As I provided much of the equipment – paper, paints, sprays and mini print press – it was up to me to get the day started with a few demos of different things to try out.  I’ve been messing around with water colours a bit recently (you can see my efforts here) and have had fun seeing what works and what doesn’t.  The very name of the paint in question, water colours, indicates the watery flow of this medium and the lack of precision when applying the colours to damp paper or acetate sheets.

We dribbled paint onto plastic and allowed it to dry before running the plastic and damp paper through the press.

Above left: acetate with dribbled paint, drying.  Right: printed on to damp paper.

Above: prints of dribbled and sprayed paint (onto acetate and allowed to dry) on smooth and textural paper.

We had a go at squidging.  For those not familiar with this very technical term it involves using a dropper (or several with different colours) to deposit water colours onto damp paper.  The paper is then tilted so the paint will run.  A dry piece of paper is applied on top and squashed down thereby squidging and mixing the paints.

Water colour pencils and crayons were used to add surface drawing.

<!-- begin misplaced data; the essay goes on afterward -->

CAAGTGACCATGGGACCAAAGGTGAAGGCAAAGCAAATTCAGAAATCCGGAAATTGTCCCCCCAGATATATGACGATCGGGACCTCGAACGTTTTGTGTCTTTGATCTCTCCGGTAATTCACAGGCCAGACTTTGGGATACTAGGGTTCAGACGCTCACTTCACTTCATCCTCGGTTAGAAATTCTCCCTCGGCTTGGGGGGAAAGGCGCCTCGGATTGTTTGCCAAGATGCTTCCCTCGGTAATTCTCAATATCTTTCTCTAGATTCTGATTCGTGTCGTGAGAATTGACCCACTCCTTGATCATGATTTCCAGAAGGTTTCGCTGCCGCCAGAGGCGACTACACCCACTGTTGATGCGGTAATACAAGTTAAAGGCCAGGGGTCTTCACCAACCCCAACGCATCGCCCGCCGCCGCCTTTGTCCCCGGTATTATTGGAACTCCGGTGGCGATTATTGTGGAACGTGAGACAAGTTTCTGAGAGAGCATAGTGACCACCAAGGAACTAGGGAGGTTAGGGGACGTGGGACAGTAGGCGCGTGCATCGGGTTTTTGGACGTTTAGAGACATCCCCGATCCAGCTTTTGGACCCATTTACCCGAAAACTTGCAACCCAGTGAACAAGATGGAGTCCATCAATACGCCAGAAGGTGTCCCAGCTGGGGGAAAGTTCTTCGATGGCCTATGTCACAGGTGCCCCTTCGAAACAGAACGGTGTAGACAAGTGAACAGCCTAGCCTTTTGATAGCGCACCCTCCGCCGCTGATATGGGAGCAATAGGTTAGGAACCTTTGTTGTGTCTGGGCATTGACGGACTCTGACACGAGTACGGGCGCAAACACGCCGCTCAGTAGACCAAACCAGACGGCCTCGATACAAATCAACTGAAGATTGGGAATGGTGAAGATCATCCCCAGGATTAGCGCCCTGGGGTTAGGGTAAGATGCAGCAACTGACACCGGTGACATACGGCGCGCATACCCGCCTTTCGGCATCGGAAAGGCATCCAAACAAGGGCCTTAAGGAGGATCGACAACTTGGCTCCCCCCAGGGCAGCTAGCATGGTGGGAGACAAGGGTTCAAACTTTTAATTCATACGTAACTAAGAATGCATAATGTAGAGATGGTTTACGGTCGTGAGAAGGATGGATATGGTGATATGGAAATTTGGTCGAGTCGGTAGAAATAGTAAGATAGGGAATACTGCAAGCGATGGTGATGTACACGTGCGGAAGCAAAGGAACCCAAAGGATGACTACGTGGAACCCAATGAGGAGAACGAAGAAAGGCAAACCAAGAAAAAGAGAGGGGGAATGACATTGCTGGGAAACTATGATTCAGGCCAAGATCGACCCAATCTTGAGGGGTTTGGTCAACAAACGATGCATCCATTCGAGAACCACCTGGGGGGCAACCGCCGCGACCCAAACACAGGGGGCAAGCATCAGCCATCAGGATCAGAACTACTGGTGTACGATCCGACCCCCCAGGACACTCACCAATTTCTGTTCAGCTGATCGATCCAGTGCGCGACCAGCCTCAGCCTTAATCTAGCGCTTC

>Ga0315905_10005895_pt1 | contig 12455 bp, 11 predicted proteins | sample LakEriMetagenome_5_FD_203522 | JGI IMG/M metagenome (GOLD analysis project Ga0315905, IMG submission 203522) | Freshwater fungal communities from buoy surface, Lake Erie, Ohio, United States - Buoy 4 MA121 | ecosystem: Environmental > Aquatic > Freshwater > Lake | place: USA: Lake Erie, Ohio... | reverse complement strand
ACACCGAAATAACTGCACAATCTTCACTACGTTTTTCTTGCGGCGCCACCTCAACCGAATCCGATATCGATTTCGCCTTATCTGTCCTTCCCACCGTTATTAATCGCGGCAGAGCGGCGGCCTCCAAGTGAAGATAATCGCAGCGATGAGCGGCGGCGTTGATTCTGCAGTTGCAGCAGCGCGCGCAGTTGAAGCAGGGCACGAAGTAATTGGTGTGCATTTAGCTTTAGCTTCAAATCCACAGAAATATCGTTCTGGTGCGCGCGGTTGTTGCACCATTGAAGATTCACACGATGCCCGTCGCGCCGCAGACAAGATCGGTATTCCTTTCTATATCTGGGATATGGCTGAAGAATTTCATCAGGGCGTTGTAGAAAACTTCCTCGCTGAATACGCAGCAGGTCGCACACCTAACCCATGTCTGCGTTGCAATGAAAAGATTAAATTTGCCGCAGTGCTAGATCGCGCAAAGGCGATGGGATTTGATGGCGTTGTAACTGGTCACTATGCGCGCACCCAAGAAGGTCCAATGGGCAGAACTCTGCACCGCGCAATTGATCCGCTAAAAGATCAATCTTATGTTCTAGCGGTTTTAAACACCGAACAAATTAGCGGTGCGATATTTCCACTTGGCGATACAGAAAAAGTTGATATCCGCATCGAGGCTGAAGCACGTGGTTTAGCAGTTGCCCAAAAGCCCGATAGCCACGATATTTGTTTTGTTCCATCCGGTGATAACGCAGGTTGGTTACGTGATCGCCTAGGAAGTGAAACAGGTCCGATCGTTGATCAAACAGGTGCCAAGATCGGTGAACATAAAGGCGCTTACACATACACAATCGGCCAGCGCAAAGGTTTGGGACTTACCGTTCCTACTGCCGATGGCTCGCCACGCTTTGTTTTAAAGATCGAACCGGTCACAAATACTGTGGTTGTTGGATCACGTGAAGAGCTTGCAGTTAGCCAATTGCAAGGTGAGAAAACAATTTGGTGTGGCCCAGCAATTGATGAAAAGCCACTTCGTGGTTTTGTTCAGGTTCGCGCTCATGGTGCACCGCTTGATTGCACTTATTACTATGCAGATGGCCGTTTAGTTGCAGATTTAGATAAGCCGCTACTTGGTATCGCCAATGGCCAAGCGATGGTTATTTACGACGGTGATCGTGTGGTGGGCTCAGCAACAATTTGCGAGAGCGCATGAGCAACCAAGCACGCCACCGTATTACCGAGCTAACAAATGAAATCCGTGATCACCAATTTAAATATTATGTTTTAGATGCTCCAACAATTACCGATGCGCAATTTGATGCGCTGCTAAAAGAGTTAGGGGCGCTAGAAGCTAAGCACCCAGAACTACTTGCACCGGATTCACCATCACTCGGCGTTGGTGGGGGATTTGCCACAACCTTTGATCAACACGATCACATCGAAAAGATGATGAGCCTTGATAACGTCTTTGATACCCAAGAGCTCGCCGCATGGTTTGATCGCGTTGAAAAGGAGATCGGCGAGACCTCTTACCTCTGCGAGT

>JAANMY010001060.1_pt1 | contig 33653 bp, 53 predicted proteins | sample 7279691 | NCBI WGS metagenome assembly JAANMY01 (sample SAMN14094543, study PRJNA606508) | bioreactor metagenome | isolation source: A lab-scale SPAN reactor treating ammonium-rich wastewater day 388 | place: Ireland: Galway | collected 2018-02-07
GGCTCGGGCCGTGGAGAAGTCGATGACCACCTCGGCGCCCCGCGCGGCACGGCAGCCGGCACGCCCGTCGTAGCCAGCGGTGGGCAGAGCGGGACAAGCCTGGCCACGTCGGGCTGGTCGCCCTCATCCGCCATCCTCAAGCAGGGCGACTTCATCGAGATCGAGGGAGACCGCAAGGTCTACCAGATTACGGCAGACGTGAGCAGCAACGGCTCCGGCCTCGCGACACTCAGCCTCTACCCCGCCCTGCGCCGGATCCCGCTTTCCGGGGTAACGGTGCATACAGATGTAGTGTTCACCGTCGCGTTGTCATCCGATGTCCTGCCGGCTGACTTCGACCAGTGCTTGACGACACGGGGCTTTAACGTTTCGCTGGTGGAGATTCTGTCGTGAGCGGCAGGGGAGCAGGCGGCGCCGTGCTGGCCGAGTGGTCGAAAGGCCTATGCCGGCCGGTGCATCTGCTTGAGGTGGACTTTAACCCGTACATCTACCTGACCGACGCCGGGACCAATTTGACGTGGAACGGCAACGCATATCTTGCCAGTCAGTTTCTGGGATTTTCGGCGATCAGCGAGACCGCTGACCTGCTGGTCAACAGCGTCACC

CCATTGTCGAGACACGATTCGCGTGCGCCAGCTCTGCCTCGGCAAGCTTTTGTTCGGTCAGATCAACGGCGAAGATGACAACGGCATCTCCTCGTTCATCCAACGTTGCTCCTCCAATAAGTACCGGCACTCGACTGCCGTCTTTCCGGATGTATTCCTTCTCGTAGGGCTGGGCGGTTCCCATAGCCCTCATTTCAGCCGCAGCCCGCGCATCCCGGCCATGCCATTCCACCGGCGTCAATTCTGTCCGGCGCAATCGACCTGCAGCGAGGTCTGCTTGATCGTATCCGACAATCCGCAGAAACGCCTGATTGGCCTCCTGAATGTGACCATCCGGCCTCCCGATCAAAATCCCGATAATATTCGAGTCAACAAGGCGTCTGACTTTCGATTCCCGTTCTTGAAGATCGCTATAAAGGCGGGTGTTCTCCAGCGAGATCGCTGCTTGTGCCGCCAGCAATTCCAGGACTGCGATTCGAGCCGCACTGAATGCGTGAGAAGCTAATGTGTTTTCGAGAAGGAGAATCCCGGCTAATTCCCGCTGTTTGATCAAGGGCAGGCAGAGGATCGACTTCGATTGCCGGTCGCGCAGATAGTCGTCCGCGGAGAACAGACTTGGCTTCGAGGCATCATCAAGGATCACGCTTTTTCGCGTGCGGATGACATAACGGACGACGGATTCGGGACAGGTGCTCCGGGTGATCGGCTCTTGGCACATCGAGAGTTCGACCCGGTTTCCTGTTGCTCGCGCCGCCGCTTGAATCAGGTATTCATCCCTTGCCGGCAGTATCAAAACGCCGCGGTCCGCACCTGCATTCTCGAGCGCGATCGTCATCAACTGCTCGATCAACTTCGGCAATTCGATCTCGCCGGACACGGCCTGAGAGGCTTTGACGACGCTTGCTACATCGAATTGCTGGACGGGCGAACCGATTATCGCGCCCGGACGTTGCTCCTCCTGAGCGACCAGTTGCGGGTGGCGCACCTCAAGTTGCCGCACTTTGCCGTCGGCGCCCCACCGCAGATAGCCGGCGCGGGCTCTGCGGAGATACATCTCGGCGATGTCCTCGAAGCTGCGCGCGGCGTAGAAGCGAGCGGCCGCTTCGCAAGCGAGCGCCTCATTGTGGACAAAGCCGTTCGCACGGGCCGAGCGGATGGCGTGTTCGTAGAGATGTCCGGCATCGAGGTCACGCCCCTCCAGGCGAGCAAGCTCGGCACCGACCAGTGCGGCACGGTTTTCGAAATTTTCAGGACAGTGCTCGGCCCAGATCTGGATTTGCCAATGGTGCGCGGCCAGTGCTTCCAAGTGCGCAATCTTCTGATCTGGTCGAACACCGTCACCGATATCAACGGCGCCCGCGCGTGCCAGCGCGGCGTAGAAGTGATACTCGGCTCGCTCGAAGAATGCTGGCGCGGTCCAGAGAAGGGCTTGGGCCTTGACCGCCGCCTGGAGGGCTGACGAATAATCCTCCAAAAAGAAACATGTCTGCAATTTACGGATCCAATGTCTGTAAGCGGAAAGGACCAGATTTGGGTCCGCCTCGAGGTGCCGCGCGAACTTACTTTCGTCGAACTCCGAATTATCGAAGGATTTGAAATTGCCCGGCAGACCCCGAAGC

I’m told that the word ‘bleb’ isn’t commonly used in Australia.  My view is that many Aussies are seriously missing out as this word describes perfectly a random, unintentional mark.

So exactly what is a bleb?  Have you ever tried getting baked beans on toast between plate and mouth and realised that a blob of tomato sauce couldn’t defy gravity and landed on your shirt?  Or perhaps a drop of mustard dribbled from your hotdog before getting to its destination?  The resulting mark, always on your clothing, is called a bleb.

A quick aside: I once sat through a 2 hour workshop fascinated by the tutor’s sweatshirt.  She had obviously had fried egg for breakfast but it hadn’t all made it to her mouth.  Yolk had dropped onto her top, travelled about 2cm and ended in a rounded (then dried) puddle.  An epic bleb!!

So, usually blebs are unintentional splodges but we concentrated on manufacturing our own random ones on paper.

Above left: some excellent dribbling with overlaid red blebs.  Right: some seriously blebbed gamboge (deep saffron colour) with line work and water colour pencil patterns.

Let’s face it, we were there to have fun, to experiment and apply colour to paper in whatever way we could think of; by brush, spray, dribbling, with fingers, through stencils, by pencil and crayon, swirling and squashing colour together and whatever else we could dream up.  Did we achieve this?  That would be a YES.  Did we enjoy ourselves?  That would also be a YES.  Did we create great art?  Art is so subjective, don’t you think?